Category Archives: Clinical Reasoning

Case analysis under the concepts of Diagnostic Improvement,  showing the andcognitive and systemic bias implicated in a Diagnostic problem.

Clinical reasoning and the Emperor new clothes: the problem with perception in Radiology

You look, but you don’t see

Vision is an automatic act, it keeps us aware of our environment to react before a danger or an opportunity. When we want to get more information, we concentrate our minds and our eyes over an object or situation, in a more conscious and active way.  After analyzing an

Continue reading Clinical reasoning and the Emperor new clothes: the problem with perception in Radiology

(Some) Radiographic patterns in Oncology and COVID-19

COVID-19 shares radiographic findings with others pulmonary diseases

Different types of lung injury, infectious and not infectious, can share similar or the same radiographic findings in different combinations. Ground-glass opacities, “crazy-paving” pattern,  interlobular septal thickening and areas of consolidation  (1), Continue reading (Some) Radiographic patterns in Oncology and COVID-19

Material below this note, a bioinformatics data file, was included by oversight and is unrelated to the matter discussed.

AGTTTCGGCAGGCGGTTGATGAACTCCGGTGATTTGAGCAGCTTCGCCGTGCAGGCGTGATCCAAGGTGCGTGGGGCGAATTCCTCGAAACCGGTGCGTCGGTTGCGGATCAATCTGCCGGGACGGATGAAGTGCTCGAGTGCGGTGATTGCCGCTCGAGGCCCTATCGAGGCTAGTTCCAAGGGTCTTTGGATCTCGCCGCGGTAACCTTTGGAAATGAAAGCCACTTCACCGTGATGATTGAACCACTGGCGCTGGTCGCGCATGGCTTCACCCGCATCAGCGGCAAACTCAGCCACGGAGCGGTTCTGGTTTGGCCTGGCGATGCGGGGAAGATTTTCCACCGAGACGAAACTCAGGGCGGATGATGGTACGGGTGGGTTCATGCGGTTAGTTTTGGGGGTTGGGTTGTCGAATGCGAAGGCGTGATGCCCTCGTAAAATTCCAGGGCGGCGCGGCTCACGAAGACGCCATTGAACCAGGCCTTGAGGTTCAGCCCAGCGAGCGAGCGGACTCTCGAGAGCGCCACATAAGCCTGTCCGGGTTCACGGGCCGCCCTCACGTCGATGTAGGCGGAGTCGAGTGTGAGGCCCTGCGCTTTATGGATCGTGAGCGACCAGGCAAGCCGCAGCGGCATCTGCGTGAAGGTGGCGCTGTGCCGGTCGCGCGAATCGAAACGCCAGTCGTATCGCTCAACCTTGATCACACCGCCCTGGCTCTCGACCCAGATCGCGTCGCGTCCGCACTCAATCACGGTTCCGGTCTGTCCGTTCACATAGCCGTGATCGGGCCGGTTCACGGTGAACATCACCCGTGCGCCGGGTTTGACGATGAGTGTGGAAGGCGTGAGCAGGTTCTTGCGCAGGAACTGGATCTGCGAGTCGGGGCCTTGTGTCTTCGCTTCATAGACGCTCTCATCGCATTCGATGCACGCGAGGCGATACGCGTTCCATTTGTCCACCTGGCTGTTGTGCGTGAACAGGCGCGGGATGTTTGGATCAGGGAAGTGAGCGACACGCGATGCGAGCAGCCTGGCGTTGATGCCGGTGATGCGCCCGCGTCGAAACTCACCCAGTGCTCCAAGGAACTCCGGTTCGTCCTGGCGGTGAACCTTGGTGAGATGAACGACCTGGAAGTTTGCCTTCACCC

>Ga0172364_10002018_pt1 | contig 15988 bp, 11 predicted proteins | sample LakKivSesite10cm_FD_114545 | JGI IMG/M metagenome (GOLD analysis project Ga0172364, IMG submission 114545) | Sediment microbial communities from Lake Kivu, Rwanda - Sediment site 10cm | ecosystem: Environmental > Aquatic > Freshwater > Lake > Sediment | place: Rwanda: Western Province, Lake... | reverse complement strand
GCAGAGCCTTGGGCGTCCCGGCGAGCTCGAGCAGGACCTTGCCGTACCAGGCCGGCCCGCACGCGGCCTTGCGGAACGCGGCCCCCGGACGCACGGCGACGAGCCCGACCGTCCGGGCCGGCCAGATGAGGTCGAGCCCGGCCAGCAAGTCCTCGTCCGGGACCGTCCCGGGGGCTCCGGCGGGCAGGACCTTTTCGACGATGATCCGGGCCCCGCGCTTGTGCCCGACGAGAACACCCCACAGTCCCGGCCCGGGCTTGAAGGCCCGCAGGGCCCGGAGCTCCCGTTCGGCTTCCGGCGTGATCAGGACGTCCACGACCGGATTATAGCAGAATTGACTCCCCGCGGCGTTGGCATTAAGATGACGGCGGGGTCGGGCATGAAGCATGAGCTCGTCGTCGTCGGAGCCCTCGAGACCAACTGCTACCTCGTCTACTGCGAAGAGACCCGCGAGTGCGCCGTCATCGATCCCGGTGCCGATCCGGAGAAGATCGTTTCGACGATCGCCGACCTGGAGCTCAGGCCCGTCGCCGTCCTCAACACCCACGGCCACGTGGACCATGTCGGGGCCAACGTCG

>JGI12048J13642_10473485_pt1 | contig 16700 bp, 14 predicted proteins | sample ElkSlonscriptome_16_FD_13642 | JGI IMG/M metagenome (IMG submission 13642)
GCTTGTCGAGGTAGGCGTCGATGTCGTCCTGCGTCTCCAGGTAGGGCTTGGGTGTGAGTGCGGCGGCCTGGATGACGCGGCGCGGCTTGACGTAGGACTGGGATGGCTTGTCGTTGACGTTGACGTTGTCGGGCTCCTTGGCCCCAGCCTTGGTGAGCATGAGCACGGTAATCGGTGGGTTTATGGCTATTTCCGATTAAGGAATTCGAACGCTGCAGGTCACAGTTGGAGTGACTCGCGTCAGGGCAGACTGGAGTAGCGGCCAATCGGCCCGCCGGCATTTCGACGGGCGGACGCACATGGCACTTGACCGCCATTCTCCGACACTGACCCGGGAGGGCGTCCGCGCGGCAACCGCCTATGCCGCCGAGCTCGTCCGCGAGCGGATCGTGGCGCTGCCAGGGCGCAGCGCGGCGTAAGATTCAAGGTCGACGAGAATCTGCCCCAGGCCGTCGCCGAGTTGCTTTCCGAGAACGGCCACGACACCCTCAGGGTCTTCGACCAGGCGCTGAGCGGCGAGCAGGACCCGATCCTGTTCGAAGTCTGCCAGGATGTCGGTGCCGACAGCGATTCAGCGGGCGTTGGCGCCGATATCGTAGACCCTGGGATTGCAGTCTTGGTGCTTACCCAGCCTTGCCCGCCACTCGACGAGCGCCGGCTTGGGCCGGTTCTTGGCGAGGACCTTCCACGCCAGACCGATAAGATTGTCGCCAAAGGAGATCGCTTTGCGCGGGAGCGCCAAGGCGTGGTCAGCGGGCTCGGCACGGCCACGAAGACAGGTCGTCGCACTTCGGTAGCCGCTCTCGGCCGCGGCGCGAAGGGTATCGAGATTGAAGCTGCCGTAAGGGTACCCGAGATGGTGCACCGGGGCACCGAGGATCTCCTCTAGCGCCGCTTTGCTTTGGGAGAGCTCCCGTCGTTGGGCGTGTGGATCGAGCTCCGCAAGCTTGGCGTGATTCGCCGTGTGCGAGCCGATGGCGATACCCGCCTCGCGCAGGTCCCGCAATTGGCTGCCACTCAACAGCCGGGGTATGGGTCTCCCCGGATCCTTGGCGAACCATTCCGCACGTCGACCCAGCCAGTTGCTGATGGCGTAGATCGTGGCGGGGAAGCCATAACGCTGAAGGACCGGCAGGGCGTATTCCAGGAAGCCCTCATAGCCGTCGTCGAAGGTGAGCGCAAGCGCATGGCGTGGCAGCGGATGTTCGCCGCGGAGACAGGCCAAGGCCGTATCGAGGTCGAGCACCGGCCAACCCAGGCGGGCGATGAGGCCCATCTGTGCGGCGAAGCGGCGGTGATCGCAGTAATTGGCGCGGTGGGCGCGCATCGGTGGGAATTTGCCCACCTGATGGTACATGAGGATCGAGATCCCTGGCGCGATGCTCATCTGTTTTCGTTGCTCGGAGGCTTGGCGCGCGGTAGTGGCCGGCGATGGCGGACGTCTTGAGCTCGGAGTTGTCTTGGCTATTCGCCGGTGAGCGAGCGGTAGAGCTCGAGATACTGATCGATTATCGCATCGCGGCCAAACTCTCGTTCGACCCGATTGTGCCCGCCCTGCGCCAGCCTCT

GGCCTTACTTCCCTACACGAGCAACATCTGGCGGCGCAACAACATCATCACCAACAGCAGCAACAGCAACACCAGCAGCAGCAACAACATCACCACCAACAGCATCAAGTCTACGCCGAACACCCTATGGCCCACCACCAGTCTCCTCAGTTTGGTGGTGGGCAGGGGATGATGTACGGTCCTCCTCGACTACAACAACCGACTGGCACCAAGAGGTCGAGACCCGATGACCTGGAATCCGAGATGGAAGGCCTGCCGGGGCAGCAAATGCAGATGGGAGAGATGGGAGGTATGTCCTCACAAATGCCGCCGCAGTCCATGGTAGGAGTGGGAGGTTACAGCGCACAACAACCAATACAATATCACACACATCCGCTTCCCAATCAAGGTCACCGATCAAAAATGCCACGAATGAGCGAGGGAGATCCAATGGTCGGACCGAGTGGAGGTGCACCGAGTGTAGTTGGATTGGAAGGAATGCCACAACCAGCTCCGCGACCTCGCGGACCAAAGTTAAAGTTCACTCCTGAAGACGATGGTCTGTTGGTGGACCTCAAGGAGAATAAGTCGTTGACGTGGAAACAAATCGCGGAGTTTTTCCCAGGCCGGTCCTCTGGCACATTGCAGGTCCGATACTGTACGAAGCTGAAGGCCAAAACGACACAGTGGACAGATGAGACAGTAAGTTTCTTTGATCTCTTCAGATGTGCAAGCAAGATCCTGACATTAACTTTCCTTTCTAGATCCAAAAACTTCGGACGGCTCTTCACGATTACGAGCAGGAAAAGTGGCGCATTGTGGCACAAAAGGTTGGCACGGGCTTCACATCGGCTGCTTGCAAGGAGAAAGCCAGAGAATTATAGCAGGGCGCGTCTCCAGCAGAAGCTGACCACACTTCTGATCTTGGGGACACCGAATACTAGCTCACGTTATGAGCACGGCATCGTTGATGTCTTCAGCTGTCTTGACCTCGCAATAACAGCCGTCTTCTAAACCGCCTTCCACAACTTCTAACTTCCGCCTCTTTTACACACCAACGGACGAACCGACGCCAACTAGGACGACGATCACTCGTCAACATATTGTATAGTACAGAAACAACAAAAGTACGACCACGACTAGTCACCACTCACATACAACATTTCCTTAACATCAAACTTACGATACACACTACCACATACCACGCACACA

A chair, asking and listening to the patient: the key element to focus a diagnosis

A chair, asking and listening to the patient: the key element to focus a diagnosis

 

Patient with a previous diagnosis of non-small cell lung cancer. He had a  prosthesis placed on his esophagus to correct a tracheal and bronchial fistula. With this device he could eat and swallowed normally.

Continue reading A chair, asking and listening to the patient: the key element to focus a diagnosis